A Word In Edgewise: ‘Tain’t Funny, McGee!

A friend of mine tells jokes—tells them well—and we usually laugh. “We,” being our group that gathers weekly for beverages and low-stakes wagers concerning the relative values of cardboard rectangles.

Recently, he launched into another string, involving the usual rabbi, or old Jewish man on his deathbed, then announced something “not so PC,” and fired off a string of racial “jokes.” I was shocked, asked him to stop. He persevered, telling yet another then grinned: “Oh, someone’s offended.” I demurred, not wanting to start a tsimmis at my table.

Later, I was still disturbed by my friend’s unwillingness to stop despite my discomfort. What to do? I had been offended; I had been a wuss. The next morning, I composed an email. I won’t repeat it verbatim, but I made these observations:

What he was telling, I wrote, were the “nigger” jokes I’d endured as a kid visiting relatives in Mississippi in the 1940s and ’50s. You’re Jewish, I wrote, and in your jokes, the rabbi, the dying old Jewish man, etc., are always the protagonists, the wise guy. They have the final word, the last laugh, even on their deathbed, while in your “non-PC” gags, the black guy is the butt, the humiliated ignoramus, a fool compared the superior white narrator. No black man would tell these joke at the poker table, while no one in our group would laugh at a Holocaust or Matthew Shepard joke.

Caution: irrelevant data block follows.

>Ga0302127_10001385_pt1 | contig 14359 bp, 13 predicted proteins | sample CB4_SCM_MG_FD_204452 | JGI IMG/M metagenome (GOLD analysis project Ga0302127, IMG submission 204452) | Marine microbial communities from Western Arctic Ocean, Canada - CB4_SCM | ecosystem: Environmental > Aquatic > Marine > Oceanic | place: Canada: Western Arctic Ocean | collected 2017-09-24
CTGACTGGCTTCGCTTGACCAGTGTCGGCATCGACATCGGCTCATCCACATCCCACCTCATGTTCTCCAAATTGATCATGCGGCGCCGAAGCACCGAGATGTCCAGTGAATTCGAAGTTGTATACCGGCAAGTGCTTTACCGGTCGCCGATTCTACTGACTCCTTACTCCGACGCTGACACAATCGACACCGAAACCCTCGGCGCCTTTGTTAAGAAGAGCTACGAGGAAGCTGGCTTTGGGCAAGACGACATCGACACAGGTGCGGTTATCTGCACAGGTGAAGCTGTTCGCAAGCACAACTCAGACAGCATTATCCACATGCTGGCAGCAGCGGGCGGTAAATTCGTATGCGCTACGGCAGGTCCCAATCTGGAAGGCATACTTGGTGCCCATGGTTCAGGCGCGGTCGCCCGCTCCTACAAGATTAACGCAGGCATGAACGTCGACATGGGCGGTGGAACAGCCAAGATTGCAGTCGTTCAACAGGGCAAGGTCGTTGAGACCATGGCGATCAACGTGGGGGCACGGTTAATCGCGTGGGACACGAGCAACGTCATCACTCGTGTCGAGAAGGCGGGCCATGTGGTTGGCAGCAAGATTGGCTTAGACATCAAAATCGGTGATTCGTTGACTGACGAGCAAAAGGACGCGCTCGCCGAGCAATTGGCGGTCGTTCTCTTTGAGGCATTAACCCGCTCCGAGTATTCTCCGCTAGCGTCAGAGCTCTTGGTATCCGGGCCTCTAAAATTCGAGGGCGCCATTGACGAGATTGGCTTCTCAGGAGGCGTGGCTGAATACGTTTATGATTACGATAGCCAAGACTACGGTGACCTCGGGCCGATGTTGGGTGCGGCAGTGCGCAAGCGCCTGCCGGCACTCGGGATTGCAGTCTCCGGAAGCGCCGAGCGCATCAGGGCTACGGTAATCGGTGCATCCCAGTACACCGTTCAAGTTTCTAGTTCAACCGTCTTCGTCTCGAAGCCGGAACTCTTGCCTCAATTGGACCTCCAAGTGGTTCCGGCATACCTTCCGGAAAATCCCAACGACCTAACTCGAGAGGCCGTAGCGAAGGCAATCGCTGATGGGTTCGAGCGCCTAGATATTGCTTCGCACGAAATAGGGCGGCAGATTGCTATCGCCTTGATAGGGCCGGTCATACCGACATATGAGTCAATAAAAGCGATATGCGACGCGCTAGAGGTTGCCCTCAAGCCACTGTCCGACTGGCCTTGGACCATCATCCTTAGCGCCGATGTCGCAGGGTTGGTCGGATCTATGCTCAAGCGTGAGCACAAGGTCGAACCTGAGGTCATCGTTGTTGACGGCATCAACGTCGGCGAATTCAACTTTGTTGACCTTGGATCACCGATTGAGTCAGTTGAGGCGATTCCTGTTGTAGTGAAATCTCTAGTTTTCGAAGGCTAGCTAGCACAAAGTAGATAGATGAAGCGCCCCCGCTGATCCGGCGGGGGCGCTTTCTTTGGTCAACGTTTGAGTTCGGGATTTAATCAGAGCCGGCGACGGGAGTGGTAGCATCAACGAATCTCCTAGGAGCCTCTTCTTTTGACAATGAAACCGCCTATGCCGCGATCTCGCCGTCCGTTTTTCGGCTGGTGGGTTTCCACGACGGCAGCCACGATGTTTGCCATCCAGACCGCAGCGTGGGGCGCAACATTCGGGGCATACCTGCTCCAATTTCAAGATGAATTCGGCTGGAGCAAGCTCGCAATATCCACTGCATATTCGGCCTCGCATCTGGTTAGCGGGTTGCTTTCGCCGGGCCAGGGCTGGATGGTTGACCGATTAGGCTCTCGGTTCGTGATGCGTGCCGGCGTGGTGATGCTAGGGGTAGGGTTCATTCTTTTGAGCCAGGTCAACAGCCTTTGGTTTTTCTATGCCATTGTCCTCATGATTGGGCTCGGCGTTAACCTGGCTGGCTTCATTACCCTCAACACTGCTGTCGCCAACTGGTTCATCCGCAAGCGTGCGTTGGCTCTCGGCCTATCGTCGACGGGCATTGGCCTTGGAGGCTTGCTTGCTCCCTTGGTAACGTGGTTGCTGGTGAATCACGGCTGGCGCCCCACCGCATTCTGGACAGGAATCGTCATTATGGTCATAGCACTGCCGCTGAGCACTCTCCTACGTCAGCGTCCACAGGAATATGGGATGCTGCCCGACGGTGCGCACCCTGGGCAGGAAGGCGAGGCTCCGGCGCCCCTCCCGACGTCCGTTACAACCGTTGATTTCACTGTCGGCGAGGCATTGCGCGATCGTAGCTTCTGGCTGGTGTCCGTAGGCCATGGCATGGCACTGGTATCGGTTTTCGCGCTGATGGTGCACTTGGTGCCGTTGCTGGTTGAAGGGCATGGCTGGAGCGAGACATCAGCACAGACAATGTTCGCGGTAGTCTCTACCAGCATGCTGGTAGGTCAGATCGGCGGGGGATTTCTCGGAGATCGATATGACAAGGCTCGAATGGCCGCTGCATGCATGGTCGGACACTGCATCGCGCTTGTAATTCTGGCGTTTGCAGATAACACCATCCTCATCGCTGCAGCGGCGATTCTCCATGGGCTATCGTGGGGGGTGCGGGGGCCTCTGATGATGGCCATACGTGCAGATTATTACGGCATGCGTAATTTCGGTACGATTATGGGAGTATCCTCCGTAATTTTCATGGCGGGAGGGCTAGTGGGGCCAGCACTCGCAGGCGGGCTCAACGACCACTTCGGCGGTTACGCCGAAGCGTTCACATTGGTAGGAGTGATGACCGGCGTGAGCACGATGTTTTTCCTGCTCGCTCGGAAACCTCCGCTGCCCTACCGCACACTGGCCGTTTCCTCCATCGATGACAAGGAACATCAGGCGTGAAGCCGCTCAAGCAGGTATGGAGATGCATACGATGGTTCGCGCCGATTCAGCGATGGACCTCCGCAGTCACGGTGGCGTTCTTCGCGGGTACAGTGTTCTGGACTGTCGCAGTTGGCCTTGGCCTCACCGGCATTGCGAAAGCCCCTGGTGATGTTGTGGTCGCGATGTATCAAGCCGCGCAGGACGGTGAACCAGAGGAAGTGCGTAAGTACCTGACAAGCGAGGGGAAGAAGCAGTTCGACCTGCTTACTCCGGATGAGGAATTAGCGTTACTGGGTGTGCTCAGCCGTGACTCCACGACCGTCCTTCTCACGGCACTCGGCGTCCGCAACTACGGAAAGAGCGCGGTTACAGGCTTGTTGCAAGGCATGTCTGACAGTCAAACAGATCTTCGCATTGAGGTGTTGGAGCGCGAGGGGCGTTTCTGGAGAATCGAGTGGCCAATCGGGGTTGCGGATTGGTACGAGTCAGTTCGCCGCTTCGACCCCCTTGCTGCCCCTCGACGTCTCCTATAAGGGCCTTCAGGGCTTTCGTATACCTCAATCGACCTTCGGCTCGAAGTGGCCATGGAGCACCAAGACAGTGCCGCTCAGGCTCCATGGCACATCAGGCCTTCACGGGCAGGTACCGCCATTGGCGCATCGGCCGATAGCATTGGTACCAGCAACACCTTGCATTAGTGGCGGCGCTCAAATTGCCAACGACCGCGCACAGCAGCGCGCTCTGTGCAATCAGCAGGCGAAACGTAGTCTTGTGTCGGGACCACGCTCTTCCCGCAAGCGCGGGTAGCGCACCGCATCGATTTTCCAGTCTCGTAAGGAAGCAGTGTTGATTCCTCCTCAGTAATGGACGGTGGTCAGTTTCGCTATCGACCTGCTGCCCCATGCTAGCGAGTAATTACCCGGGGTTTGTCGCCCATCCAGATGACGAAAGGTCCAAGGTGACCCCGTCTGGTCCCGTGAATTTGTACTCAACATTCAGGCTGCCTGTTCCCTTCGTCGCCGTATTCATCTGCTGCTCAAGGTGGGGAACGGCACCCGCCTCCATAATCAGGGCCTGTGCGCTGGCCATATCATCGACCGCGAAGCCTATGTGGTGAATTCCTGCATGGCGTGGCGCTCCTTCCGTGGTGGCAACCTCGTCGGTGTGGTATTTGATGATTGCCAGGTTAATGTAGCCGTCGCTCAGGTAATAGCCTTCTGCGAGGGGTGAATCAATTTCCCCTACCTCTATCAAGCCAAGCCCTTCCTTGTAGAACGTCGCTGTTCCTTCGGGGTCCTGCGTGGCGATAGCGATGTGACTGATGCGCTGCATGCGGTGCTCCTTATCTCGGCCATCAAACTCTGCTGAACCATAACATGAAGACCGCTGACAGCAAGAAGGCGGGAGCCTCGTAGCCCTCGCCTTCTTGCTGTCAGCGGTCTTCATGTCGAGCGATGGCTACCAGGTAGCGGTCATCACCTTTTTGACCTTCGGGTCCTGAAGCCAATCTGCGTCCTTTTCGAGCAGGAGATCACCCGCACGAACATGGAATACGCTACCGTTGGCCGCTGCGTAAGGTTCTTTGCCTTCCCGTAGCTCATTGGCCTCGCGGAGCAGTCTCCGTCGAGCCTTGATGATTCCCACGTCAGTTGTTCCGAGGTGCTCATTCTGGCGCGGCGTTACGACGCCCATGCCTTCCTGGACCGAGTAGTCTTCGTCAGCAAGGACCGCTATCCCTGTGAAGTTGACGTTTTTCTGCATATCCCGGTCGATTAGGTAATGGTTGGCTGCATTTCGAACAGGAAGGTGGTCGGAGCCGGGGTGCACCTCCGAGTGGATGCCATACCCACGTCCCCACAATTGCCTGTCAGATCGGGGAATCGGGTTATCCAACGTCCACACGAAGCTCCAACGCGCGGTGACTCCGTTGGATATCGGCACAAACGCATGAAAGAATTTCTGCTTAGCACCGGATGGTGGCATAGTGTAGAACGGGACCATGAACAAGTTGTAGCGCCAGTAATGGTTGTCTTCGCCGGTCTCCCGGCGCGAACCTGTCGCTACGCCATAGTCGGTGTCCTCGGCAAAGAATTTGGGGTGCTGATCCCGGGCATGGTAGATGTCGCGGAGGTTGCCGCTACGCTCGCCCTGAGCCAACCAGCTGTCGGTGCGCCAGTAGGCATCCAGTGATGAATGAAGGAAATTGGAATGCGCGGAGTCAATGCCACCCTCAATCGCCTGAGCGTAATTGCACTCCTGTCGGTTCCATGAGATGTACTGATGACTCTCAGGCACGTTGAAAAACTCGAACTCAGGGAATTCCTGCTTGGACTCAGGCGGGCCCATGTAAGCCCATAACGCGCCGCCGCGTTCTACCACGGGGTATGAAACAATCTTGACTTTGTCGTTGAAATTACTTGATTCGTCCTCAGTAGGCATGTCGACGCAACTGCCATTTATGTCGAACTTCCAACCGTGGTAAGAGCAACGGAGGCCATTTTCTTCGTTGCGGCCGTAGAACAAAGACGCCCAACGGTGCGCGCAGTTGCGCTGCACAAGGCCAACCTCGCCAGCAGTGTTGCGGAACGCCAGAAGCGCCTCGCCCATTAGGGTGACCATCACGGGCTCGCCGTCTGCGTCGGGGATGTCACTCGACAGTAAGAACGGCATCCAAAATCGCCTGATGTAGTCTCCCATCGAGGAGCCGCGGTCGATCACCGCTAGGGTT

When visiting my Mississippi relatives, I reminded him, I’d see the “Whites only” signs at the airport, hear my uncle’s ugly remarks about MLK. They lived a short distance from Medgar Evers, later assassinated, and I had been the same age as Emmett Till when he was brutally murdered. And yes, I had been offended.

I’m sharing this, not to show off my sterling behavior, but because I realized, to my chagrin, that if it was that difficult to protest something offensive in my own home, how much greater a burden it is for others to speak out publicly about far greater injustices. To say, “Stop!” or, “Me too!” But perhaps small is a way to start. I will be less hesitant the next time, I will dare to raise my voice sooner—perhaps to some effect.

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